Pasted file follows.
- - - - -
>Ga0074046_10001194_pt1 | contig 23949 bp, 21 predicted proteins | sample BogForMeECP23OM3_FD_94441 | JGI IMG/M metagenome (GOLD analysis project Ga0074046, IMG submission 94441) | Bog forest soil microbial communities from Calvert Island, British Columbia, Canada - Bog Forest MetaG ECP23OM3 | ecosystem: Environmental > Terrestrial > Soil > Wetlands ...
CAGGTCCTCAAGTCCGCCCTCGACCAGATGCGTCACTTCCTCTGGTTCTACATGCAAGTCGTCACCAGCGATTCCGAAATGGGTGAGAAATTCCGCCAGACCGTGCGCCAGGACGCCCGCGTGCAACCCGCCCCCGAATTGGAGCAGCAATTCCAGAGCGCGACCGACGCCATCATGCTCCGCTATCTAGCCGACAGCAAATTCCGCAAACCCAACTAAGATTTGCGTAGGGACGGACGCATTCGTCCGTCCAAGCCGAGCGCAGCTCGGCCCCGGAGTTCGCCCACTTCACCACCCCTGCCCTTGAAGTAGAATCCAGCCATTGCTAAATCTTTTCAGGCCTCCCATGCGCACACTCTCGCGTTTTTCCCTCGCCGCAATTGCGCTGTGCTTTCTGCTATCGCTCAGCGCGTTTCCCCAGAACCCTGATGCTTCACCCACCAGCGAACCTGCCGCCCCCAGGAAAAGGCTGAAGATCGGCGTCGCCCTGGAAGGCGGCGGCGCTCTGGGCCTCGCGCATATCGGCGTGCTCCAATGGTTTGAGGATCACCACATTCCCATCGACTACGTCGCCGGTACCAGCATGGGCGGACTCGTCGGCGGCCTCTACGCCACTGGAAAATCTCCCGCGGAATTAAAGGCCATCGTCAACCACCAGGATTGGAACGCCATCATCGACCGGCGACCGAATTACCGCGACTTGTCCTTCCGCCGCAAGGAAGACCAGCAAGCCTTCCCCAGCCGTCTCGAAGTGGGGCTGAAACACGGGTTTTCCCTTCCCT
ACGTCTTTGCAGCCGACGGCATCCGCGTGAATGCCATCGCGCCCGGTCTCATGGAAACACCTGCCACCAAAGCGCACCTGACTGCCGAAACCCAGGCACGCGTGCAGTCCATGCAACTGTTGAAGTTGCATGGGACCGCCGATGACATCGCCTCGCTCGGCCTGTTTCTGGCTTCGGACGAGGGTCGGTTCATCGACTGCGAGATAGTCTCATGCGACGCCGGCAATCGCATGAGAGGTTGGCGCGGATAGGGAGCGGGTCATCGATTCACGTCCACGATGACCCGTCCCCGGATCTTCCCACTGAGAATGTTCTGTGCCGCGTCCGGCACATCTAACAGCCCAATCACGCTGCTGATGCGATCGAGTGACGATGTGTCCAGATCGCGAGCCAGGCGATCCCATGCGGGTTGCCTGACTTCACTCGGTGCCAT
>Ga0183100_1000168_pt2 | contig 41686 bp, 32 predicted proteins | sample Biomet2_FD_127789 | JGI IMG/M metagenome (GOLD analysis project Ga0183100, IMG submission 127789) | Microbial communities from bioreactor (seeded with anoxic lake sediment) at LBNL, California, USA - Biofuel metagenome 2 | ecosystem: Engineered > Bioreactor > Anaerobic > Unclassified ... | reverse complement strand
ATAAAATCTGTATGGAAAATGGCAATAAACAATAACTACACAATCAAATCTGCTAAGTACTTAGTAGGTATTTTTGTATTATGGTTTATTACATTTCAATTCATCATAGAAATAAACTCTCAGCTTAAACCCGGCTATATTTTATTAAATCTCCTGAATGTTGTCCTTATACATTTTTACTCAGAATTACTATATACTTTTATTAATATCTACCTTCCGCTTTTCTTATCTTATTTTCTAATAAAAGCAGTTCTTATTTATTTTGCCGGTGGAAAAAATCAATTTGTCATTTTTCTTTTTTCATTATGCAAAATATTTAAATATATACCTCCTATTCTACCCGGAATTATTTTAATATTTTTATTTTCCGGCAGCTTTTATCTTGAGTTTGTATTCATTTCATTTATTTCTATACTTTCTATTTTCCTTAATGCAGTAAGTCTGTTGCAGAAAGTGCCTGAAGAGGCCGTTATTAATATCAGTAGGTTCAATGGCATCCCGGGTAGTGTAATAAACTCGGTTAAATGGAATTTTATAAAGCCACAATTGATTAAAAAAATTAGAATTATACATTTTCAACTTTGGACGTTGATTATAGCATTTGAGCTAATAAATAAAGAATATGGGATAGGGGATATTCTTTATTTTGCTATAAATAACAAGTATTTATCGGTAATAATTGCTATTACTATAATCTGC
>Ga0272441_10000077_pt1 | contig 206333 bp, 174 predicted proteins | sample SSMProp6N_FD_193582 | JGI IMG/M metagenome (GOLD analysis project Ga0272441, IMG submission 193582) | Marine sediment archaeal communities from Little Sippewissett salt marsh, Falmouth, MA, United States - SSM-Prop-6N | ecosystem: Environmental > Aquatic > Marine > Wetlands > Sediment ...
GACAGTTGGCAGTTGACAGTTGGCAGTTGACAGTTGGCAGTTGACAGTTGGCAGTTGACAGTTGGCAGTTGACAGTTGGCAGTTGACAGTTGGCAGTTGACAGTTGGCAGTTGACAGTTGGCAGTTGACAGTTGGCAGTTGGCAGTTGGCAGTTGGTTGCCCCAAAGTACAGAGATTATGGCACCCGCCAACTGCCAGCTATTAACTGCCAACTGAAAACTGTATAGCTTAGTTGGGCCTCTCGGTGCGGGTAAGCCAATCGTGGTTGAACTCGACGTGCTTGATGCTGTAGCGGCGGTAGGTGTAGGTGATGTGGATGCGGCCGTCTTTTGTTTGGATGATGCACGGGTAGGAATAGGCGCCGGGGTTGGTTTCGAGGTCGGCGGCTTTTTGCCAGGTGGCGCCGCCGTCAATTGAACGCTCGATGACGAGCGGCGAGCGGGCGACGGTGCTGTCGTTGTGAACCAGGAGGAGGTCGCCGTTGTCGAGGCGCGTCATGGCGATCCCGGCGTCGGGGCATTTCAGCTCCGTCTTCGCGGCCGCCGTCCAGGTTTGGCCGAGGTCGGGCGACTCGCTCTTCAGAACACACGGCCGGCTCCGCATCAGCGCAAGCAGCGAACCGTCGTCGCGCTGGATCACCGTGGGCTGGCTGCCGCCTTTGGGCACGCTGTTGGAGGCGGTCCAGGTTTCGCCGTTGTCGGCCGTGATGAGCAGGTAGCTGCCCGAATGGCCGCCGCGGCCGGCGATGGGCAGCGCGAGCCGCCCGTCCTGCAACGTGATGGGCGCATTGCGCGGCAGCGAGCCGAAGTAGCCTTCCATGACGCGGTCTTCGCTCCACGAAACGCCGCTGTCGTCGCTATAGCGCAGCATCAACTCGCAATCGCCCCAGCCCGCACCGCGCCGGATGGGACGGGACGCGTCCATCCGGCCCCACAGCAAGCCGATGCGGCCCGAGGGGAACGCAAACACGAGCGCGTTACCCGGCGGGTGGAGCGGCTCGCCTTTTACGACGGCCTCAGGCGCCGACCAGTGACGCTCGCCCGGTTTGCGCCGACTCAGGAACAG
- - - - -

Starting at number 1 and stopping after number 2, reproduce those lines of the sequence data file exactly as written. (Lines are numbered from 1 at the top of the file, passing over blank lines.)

>Ga0074046_10001194_pt1 | contig 23949 bp, 21 predicted proteins | sample BogForMeECP23OM3_FD_94441 | JGI IMG/M metagenome (GOLD analysis project Ga0074046, IMG submission 94441) | Bog forest soil microbial communities from Calvert Island, British Columbia, Canada - Bog Forest MetaG ECP23OM3 | ecosystem: Environmental > Terrestrial > Soil > Wetlands ...
CAGGTCCTCAAGTCCGCCCTCGACCAGATGCGTCACTTCCTCTGGTTCTACATGCAAGTCGTCACCAGCGATTCCGAAATGGGTGAGAAATTCCGCCAGACCGTGCGCCAGGACGCCCGCGTGCAACCCGCCCCCGAATTGGAGCAGCAATTCCAGAGCGCGACCGACGCCATCATGCTCCGCTATCTAGCCGACAGCAAATTCCGCAAACCCAACTAAGATTTGCGTAGGGACGGACGCATTCGTCCGTCCAAGCCGAGCGCAGCTCGGCCCCGGAGTTCGCCCACTTCACCACCCCTGCCCTTGAAGTAGAATCCAGCCATTGCTAAATCTTTTCAGGCCTCCCATGCGCACACTCTCGCGTTTTTCCCTCGCCGCAATTGCGCTGTGCTTTCTGCTATCGCTCAGCGCGTTTCCCCAGAACCCTGATGCTTCACCCACCAGCGAACCTGCCGCCCCCAGGAAAAGGCTGAAGATCGGCGTCGCCCTGGAAGGCGGCGGCGCTCTGGGCCTCGCGCATATCGGCGTGCTCCAATGGTTTGAGGATCACCACATTCCCATCGACTACGTCGCCGGTACCAGCATGGGCGGACTCGTCGGCGGCCTCTACGCCACTGGAAAATCTCCCGCGGAATTAAAGGCCATCGTCAACCACCAGGATTGGAACGCCATCATCGACCGGCGACCGAATTACCGCGACTTGTCCTTCCGCCGCAAGGAAGACCAGCAAGCCTTCCCCAGCCGTCTCGAAGTGGGGCTGAAACACGGGTTTTCCCTTCCCT